Sunday, August 2, 2009

The Little Red Elf

Barbara Barbieri McGrath; Illustrated by Rosalinde Bonnet

I think most people are aware of the story of the Little Red Hen. A classic tale where the hen does all the work to make a loaf of bread, from planting the wheat to baking the bread. None of the animals have the time to help her ... until it comes to eating the bread. Suddenly, the busy parties have all the time in the world to help with the tasty part. To the readers' satisfaction, the hen declares that only those who helped with the work shall enjoy the spoils.

Little Red Elf is the adorable Christmas adaptation of this classic story. Little red elf lives in a cozy workshop at the North Pole with a reindeer, a penguin and a hare. While the elf toils in the workshop, the reindeer prefers to snooze, the penguin enjoys long bubble baths and the hare slumbers by the fireplace. Little red elf has a positive attitude and a strong work ethic. While the others loaf, she cleans the workshop, fetches the mail and polishes the sleigh.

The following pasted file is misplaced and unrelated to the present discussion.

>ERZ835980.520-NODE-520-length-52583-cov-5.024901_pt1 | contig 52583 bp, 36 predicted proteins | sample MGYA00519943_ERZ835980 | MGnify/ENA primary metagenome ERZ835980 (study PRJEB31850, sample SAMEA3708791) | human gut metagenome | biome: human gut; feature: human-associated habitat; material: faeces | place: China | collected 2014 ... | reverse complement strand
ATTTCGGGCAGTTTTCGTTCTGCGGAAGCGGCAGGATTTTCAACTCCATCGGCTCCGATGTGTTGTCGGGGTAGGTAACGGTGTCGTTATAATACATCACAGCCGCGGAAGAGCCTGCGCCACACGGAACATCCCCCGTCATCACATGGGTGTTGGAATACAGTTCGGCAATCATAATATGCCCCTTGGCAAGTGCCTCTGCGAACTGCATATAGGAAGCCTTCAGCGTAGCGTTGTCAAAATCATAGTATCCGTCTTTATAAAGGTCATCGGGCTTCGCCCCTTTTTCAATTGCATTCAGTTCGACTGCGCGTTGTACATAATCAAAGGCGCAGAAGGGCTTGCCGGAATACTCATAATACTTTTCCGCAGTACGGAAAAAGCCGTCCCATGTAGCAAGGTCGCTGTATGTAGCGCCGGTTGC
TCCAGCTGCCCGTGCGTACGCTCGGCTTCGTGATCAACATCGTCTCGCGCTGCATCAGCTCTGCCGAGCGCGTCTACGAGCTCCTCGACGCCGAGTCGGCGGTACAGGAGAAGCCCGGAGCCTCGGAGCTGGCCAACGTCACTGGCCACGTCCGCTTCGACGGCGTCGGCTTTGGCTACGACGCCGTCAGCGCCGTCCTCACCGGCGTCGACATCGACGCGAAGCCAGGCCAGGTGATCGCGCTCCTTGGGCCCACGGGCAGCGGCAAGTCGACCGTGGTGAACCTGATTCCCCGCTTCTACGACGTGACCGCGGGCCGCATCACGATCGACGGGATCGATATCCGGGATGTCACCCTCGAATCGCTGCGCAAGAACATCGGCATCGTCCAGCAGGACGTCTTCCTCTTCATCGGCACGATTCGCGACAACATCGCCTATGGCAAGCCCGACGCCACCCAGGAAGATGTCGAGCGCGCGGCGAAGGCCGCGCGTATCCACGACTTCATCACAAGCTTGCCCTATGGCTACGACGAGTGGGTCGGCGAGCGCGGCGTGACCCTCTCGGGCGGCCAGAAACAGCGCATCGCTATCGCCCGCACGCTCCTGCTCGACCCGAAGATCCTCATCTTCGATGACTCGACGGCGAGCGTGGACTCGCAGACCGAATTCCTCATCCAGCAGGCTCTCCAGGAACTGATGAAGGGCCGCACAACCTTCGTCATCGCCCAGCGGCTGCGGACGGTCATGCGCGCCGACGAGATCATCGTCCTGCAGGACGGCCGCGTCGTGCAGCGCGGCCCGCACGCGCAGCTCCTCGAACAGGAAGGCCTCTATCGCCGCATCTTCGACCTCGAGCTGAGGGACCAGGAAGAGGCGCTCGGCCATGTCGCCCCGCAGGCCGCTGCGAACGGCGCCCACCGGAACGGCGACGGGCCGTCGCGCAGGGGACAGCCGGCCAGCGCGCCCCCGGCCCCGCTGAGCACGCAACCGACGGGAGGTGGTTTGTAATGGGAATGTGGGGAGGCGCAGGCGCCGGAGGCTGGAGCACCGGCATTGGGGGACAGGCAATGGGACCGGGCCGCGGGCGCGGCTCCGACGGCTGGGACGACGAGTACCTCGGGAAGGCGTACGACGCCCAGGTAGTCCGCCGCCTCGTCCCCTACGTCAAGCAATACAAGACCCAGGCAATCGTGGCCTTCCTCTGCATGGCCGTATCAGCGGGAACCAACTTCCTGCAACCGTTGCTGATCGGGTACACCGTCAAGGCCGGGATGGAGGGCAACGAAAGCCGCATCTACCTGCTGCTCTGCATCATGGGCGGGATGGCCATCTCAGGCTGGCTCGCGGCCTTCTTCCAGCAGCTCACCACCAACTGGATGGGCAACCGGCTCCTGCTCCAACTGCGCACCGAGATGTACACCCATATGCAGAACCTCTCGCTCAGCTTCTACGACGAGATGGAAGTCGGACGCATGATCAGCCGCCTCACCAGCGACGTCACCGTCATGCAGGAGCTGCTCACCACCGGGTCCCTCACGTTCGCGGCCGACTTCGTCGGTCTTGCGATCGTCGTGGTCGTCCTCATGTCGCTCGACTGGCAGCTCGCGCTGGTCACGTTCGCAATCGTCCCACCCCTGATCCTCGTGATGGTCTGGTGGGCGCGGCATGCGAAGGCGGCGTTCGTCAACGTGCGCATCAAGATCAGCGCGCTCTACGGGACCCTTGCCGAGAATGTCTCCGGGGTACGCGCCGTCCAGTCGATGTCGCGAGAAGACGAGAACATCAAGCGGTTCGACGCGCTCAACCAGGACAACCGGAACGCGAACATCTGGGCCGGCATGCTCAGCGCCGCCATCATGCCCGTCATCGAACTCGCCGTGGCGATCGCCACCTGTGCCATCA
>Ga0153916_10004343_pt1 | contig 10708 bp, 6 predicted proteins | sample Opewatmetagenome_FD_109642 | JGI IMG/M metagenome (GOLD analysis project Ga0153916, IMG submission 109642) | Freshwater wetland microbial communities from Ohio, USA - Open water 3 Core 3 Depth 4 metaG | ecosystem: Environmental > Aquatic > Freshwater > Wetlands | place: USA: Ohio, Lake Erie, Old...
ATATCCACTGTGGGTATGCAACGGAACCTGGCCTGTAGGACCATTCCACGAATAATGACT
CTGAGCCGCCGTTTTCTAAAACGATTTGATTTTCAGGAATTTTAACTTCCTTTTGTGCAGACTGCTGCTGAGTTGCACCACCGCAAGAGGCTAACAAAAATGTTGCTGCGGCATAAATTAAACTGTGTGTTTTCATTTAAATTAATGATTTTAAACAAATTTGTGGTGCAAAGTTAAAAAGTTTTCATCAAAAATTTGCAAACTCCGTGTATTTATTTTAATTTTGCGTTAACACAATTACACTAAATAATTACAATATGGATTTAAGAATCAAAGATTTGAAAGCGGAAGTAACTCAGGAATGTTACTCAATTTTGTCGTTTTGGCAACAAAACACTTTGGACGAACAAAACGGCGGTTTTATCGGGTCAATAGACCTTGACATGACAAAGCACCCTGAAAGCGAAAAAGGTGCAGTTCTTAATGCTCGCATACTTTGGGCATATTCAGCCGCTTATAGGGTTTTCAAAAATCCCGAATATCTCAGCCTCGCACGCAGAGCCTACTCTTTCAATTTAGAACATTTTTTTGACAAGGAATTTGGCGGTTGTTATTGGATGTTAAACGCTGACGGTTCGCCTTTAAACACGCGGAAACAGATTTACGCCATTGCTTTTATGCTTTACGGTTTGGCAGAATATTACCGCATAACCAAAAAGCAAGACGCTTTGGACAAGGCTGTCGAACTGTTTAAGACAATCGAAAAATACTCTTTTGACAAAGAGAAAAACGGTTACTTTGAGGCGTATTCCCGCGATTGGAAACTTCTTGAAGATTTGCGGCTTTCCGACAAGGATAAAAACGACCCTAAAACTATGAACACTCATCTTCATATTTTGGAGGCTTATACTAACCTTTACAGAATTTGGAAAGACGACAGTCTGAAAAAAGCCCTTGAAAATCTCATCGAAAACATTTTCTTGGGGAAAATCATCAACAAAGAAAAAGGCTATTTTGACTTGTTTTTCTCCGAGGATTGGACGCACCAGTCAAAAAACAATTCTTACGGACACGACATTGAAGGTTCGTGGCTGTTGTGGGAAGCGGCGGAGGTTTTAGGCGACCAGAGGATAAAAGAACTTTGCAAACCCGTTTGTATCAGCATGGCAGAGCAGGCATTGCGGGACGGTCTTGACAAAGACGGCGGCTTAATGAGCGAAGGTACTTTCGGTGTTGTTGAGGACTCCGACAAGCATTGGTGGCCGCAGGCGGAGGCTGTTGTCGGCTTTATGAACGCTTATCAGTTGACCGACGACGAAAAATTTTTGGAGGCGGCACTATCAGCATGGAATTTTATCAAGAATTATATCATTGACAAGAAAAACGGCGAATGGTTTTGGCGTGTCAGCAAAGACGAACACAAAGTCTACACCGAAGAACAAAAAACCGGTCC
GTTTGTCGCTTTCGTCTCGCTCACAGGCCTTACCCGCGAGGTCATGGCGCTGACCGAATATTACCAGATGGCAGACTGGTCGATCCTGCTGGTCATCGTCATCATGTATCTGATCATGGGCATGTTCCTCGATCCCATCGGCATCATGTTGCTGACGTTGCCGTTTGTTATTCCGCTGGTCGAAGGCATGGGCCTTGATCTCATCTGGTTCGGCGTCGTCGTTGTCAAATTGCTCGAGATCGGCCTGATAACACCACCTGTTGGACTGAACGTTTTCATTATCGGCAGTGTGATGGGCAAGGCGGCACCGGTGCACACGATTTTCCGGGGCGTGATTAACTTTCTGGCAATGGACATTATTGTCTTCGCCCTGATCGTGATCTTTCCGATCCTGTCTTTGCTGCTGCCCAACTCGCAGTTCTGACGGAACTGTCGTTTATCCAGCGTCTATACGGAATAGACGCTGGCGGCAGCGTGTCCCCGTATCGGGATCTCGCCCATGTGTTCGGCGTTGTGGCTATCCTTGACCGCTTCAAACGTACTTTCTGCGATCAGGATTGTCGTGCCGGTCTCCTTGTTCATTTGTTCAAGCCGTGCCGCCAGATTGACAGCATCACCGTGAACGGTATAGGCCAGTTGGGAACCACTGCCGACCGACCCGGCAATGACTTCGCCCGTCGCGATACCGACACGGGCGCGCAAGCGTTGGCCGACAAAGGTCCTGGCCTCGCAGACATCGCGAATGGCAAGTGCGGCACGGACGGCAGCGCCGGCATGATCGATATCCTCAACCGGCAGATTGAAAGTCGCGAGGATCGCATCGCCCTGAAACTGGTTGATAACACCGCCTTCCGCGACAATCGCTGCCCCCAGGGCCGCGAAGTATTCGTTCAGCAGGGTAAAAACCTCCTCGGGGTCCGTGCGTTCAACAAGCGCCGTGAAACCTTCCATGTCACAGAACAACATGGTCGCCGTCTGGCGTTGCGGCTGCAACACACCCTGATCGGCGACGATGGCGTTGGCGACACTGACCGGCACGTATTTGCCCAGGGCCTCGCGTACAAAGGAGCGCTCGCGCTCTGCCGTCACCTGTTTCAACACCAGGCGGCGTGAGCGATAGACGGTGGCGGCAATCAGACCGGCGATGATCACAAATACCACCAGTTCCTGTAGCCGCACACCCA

One day little red elf stumbles upon some pinecones that she knows would make beautiful Christmas decorations. Unsurprisingly, none of the others have the time to help plant or water the pinecones. They certainly couldn't be bothered to help cut down the tree and haul it into the workshop, nor festoon it with festive lights and sparkly decorations. Little red elf does all of this herself. The others only show interest in the tree project when the presents appear! They are practically falling over themselves to lend a hand then. Little red elf takes the opportunity to teach the others a lesson, in a nice way.

The illustrations by Rosalinde Bonnet are just too darn precious! By far, the most adorable interpretation of this story that I have ever seen. The woodland creatures are just bursting with cuteness. Even the mice have their own underground city with a tiny stove and miniature four poster beds in their mouse house. The book's adorable factor is tempered by the humor, reaching a fine balance. The animals toss off snide one-liners, such as the hare claiming to be allergic to helping. The end result is a great Christmas book to add to your collection.


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